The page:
Optimization is surfacing more frequently in the applications and tools markets. I was recently speaking with a vendor who competes in the content delivery network (CDN) market about their optimization technology. Consequently, I started thinking about optimization, its role in decision analytics, and how it is applied.
Optimization is one of nine techniques that I’ve identified that support decision analytics (see the ESG Market Summary Report, Decision Analytics: Building the Foundation for Predictive Intelligence and Beyond, August 2014.)
Optimization anchors the upper left hand corner of the decision analytics continuum that you see below.
Optimization represents the end-game for decisioning where resources are well defined and the objective is to minimize or maximize the use of resources. The utility of mathematical optimization is that it can determine the best way to leverage resources based on your objective. Most of us wish that the optimization story could end here – because this way an optimized solution would be simple, elegant, and immensely practical. However, the scope and frequency of optimization are critical to ensuring that the optimization is really optimal.
The scope of the optimization is important because unexpected events are always happening and having some flexibility to accommodate change without having to re-optimize is desirable. I remember a conversation I had with a senior airline pilot. He mentioned that every time a new CIO came on board, they would look for ways to increase resource utilization and tighten up their optimization criteria as a way to increase profitability. The resulting resource assignments typically did not have enough flexibility built in to accommodate small unexpected changes. Consequently, the airline was forced to re-optimize frequently which caused higher levels of churn of people and equipment which led to decreased profitability and employee satisfaction. This communicates the value of having an economic model built into the optimization or electing to loosen up the optimization criteria as ways to improve the practical flexibility of the optimization.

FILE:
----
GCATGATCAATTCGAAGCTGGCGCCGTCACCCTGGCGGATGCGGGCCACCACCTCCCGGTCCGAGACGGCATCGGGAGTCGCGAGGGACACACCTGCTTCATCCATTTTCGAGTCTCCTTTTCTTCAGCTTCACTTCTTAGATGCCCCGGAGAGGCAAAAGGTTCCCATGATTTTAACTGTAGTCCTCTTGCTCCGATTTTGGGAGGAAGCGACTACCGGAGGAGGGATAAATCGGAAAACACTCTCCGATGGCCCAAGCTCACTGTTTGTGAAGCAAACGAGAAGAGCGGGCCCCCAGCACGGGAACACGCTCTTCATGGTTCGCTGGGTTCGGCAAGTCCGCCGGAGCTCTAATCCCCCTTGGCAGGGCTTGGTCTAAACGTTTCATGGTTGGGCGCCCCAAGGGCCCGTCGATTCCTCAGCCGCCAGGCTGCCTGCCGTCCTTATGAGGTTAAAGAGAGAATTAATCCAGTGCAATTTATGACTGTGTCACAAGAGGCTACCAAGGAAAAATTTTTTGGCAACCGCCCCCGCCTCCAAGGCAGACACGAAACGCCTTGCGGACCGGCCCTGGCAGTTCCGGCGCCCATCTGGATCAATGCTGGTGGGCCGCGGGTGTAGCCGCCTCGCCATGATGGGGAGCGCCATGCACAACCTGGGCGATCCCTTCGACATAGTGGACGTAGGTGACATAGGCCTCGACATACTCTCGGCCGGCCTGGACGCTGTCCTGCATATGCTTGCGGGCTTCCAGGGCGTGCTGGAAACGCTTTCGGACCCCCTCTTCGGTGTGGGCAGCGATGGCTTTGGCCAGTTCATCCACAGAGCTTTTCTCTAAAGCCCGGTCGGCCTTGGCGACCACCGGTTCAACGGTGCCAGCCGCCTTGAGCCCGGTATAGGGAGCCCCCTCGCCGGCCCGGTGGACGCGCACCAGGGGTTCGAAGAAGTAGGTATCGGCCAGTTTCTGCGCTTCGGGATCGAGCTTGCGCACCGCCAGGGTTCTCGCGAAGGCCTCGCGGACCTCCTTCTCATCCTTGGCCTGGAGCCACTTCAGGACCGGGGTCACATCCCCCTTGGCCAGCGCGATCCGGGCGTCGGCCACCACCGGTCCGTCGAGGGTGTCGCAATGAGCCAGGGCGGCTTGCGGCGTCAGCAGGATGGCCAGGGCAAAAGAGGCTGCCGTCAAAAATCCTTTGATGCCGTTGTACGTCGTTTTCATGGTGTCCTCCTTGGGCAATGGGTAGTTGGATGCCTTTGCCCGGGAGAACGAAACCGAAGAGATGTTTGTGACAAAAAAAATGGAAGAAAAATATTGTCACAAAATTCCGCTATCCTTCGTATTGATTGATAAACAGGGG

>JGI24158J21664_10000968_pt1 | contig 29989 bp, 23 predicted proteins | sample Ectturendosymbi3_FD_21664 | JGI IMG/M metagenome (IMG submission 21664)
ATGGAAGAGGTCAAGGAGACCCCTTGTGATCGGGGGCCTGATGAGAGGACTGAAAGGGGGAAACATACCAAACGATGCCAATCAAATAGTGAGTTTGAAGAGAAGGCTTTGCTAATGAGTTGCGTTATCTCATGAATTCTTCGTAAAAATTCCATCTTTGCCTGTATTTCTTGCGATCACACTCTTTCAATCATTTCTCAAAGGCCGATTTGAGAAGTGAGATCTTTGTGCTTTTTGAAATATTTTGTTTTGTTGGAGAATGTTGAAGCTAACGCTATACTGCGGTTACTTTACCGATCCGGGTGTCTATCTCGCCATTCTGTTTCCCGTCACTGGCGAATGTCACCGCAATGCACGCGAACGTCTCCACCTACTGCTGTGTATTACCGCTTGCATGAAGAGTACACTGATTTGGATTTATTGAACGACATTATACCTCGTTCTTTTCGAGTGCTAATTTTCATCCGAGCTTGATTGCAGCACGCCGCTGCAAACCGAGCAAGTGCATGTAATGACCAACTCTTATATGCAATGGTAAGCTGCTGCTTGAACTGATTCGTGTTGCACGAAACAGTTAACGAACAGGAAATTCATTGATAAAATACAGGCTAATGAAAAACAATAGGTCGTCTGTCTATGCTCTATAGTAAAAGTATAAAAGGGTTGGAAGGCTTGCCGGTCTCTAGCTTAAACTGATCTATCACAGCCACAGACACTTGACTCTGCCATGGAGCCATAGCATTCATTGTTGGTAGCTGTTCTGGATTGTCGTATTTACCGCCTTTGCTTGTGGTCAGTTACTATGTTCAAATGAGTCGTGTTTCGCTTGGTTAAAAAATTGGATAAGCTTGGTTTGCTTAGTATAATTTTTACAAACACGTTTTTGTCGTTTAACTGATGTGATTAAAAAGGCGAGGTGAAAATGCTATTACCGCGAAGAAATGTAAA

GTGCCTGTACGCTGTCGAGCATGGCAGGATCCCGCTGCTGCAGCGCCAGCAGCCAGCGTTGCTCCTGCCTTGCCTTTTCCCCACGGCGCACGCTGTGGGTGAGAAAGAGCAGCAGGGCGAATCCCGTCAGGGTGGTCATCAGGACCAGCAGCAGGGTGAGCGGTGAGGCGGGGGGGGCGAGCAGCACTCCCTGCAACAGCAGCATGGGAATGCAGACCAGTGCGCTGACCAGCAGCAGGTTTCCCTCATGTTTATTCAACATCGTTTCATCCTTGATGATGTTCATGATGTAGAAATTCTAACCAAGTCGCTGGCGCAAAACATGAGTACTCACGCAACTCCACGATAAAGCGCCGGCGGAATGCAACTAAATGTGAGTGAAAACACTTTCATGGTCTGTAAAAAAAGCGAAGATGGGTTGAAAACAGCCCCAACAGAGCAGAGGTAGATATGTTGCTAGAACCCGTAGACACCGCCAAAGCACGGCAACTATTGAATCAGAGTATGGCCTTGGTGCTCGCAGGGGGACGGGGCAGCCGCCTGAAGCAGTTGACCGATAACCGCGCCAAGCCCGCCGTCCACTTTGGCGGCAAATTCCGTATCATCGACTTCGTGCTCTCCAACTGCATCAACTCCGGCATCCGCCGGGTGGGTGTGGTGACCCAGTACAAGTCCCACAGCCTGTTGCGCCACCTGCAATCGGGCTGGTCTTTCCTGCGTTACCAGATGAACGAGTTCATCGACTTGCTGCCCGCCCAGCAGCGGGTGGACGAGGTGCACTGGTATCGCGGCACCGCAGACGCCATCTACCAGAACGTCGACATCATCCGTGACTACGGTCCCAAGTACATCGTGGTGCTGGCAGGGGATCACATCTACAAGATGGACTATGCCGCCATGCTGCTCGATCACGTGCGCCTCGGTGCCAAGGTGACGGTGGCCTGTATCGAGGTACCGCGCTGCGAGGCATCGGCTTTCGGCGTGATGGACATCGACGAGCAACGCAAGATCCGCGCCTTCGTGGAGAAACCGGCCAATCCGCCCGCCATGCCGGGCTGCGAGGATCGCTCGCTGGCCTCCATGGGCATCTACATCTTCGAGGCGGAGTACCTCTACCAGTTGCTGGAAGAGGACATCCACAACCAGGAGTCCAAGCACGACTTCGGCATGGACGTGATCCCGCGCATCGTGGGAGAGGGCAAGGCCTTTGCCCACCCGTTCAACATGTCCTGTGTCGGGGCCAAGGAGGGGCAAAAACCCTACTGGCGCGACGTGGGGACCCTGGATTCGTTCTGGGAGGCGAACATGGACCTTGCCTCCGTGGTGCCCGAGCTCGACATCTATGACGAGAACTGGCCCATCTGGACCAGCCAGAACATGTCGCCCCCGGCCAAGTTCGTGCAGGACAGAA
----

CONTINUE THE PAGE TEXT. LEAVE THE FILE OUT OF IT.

Optimization is also a point-in-time activity based on current resource availability and objectives. The challenge is that resource availability and objectives change over time. Also, once resources are committed to an objective it can be difficult, inefficient, or politically untenable to change direction even as new information and events unfold. This means that the frequency of optimization is virtually just as important as the scope of the optimization. So optimization is subject to the Goldilocks syndrome. Optimize too much and you generate churn. Optimize too little and you forgo opportunities. Therefore, you want to optimize with just the right frequency. The right frequency may be as simple as optimizing based on an event or it may be as complicated as incorporating predictive algorithms and economic models to determine when best to optimize.
Finally, I see many vendors using the term optimization to denote nothing more than an improvement over how they used to do something. While I’m not a fan of this practice, many marketing people are prone to a certain linguistic flexibility and consider definitions as mere guidelines. So the next time you hear the word optimize, and you’ll be hearing it quite a bit in the future, you’ll know just how overloaded a term it really is and that the devil is in the details when it comes to mathematical optimization.